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The Margin of Appreciation and Freedom of Religion: Assessing Standards of the European Court of Human Rights

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This article has been published in The International Journal of Human Rights (Routledge/Taylor&Francis). (read/download)

Abstract

Throughout history, the relationship between religion and State has posed challenges. The issue of religious symbols in the public sphere is an area where the European Court of Human Rights has granted a wide margin of appreciation to States. The main argument is that there is no European consensus on the issue and that national authorities are better positioned to determine when interference with the freedom of religion becomes necessary in a democratic society. However, this argument has evoked criticism that no strong legal reasons or standards have been applied to the doctrine of the margin of appreciation. This article aims to analyse the Court’s standards through an examination of the limits imposed on the doctrine under European supervision. Notwithstanding the controversy over its application, the doctrine does play an essential role in accommodating the diversity of human rights protection in Europe. Therefore, in future judgements, the Court should focus on a proportionality test against the State arguments, which would allow the Court to determine the applicability of the doctrine in the case of freedom of religion.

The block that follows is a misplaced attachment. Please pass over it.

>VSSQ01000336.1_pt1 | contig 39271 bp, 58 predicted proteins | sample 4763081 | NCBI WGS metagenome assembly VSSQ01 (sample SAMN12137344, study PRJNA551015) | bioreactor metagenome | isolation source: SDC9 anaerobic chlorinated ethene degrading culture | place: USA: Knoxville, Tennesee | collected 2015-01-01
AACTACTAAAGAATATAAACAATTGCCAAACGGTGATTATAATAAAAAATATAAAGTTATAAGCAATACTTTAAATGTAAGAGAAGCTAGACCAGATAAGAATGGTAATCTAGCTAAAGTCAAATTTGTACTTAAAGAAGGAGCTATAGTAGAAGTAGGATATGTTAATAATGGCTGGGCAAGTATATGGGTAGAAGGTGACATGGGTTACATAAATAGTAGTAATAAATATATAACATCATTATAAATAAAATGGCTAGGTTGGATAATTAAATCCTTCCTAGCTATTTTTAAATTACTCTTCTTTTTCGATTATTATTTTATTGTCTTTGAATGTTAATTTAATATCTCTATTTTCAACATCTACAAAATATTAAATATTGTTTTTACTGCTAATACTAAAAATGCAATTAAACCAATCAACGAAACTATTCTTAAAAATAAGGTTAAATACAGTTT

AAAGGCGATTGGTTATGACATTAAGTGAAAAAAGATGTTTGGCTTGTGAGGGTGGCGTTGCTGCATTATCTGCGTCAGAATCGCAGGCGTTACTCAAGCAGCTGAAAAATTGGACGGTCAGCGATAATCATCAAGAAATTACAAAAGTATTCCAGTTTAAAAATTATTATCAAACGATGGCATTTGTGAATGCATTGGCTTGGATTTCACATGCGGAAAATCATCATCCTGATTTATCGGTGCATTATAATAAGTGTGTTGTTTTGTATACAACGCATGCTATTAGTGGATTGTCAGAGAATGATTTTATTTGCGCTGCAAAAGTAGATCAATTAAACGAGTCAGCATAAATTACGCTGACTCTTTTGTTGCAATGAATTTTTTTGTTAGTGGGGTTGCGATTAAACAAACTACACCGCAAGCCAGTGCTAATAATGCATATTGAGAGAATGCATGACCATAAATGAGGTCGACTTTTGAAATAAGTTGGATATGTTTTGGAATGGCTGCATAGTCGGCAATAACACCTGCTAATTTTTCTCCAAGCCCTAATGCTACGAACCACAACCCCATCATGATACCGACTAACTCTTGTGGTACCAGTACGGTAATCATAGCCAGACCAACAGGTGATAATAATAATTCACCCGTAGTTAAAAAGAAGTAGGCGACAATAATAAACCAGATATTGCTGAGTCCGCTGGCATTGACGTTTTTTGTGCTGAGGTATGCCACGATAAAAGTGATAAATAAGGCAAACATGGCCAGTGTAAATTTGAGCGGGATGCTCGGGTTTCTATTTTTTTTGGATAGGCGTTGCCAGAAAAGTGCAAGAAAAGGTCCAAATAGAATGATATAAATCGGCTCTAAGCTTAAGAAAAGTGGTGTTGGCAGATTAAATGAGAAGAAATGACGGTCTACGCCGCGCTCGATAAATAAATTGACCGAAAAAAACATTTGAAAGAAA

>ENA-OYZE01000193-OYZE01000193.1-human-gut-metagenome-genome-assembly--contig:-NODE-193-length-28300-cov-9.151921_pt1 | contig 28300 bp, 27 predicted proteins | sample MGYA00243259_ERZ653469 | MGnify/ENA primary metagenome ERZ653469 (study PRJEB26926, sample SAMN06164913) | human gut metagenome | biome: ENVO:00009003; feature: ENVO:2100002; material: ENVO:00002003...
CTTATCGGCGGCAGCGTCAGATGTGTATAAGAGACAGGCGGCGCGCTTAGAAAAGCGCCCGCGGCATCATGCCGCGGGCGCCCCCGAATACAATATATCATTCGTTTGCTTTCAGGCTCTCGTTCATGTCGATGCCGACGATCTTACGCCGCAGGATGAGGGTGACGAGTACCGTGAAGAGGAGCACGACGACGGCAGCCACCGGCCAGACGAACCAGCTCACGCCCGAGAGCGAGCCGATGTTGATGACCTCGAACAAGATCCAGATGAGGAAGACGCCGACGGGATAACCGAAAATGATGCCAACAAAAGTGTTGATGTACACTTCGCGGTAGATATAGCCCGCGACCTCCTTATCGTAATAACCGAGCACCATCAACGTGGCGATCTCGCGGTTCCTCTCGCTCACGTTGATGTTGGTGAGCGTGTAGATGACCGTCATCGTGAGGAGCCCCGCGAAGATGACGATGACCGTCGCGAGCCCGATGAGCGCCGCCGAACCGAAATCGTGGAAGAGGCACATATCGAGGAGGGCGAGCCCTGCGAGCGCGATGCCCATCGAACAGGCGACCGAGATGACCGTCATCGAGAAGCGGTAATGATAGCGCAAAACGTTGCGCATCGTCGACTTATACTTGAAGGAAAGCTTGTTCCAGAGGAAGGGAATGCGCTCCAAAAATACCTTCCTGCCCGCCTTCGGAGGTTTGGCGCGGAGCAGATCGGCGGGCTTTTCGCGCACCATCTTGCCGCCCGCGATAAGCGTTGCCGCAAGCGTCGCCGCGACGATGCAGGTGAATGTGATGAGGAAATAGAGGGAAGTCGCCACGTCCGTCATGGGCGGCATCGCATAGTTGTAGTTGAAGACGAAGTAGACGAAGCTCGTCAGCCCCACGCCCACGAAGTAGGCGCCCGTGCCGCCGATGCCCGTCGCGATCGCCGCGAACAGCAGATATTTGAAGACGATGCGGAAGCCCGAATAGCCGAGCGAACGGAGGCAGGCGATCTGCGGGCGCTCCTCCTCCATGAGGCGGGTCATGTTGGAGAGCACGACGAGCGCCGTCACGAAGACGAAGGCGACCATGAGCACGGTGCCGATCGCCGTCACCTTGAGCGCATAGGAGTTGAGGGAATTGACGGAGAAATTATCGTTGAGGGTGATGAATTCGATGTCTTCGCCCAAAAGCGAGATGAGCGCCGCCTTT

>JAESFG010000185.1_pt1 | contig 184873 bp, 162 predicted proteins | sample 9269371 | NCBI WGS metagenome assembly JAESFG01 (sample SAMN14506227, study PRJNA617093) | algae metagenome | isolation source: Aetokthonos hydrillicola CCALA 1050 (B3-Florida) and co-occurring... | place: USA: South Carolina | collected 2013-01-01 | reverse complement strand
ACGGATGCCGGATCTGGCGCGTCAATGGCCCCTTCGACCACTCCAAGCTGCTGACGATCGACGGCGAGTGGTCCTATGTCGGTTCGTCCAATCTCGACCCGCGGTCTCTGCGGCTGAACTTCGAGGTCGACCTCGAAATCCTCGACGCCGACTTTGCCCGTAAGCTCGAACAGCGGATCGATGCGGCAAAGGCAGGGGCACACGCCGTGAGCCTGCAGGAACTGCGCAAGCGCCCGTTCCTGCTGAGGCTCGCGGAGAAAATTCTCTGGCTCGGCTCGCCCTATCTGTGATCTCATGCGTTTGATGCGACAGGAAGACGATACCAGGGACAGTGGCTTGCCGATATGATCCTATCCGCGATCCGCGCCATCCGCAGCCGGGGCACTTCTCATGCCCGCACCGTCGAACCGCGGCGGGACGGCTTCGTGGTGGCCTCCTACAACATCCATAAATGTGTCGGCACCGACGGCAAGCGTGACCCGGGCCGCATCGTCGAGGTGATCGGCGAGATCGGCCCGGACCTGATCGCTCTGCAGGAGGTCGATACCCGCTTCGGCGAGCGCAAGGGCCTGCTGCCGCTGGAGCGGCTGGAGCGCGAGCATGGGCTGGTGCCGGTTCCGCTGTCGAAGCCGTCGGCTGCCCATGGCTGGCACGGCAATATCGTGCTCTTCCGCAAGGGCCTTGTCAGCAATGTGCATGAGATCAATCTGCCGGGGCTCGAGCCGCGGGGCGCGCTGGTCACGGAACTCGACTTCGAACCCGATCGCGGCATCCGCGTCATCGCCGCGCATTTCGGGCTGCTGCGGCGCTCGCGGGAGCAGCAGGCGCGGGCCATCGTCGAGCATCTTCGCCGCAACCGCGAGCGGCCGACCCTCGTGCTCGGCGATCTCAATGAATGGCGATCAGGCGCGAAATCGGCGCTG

Keywords: Margin of appreciation; European Court of Human Rights; freedom of religion; religious symbol; democratic society

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